In February the light drifts weakly across the room.
The Lenten sun reads its cards and folds; the pot
is taken in the afternoon but no one deals again.
The crows discuss the news: “Cat at three o’clock,
some likely protein in a neighbor’s yard, the dark
is coming, eat.” It’s been a temperate winter
but tonight the wind is rising and it may snow.

You’ve given me up: that much I understand.
But I hadn’t counted on that—quite the opposite,
in fact. Love is a landscape and I’d planned
a house or two—call it a compound. (Call it
the city of the damned for all I care. What
do I do with the lumber, the window glass,
the paving stones, the path down to the lake?)

Tonight I heard music playing in your room.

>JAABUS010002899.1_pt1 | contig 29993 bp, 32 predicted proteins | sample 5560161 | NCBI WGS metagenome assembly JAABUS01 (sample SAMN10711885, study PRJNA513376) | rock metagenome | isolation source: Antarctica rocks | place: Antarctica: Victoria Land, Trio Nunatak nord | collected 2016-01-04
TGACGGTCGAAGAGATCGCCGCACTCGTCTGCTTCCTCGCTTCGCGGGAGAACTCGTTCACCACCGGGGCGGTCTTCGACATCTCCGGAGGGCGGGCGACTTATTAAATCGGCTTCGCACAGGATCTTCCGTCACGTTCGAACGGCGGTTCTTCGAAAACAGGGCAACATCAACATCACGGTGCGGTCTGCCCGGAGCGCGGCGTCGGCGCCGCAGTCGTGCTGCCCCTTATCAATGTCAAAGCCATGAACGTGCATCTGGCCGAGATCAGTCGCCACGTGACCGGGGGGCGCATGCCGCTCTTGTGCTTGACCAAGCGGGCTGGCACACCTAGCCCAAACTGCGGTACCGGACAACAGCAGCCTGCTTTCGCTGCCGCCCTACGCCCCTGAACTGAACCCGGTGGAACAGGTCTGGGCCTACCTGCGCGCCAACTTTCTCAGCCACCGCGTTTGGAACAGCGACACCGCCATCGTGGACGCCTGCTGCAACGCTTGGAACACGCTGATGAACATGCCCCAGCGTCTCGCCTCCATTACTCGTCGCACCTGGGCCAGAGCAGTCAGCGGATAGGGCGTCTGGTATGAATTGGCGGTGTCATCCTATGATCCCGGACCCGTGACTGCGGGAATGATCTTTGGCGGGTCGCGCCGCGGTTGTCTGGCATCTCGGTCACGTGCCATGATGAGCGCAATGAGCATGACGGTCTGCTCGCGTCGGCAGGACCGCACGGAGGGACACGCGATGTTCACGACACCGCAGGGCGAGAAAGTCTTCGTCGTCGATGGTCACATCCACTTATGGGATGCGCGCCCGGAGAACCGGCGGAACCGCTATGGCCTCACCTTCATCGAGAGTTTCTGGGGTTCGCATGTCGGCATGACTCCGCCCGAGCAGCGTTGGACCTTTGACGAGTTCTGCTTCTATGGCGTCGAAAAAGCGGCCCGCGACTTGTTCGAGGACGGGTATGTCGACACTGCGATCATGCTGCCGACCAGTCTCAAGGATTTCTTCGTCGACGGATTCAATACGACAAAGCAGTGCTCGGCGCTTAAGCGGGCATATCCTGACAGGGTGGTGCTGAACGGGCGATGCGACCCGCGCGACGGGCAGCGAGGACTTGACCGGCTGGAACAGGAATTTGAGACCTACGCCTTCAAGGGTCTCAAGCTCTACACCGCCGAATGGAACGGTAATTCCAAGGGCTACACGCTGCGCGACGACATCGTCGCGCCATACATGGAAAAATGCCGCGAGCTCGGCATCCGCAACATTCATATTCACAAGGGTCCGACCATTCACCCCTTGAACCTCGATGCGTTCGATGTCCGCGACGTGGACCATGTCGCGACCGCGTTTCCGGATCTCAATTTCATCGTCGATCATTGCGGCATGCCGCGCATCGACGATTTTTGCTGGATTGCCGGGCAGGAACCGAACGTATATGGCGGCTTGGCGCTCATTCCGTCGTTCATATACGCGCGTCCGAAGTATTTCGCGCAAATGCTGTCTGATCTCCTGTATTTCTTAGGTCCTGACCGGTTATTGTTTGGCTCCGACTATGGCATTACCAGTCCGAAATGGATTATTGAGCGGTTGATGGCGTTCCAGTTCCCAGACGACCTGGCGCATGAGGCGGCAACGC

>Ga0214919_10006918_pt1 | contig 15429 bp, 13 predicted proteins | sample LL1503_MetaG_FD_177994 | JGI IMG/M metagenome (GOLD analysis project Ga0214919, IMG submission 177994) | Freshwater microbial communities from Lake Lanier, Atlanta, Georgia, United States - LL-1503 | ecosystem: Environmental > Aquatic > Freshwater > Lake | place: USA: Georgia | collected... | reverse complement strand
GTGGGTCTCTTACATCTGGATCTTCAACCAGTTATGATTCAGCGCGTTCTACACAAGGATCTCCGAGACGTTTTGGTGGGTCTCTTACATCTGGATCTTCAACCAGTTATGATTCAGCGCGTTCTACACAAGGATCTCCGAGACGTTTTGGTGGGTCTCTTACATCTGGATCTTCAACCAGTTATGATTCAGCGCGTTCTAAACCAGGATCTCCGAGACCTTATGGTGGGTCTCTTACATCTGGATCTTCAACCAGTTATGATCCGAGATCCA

Is your soul lighter now that you’ve shed me?
I didn’t mean to weight it down. For my part,
lightness was the center of it all. I would walk
stealthily through the winter forest like some
old Indian, silent on the leaves as if I knew
the meaning of the world, and it was you.

Lawrence Paulson is a writer of poetry and fiction in Hyattsville, Maryland. His poetry has been published in Southern Voices and received an International Merit Award in the Atlanta Review International Poetry Competition. He has been a journalist, a trade association executive, and the unsuccessful owner of a yarn store.

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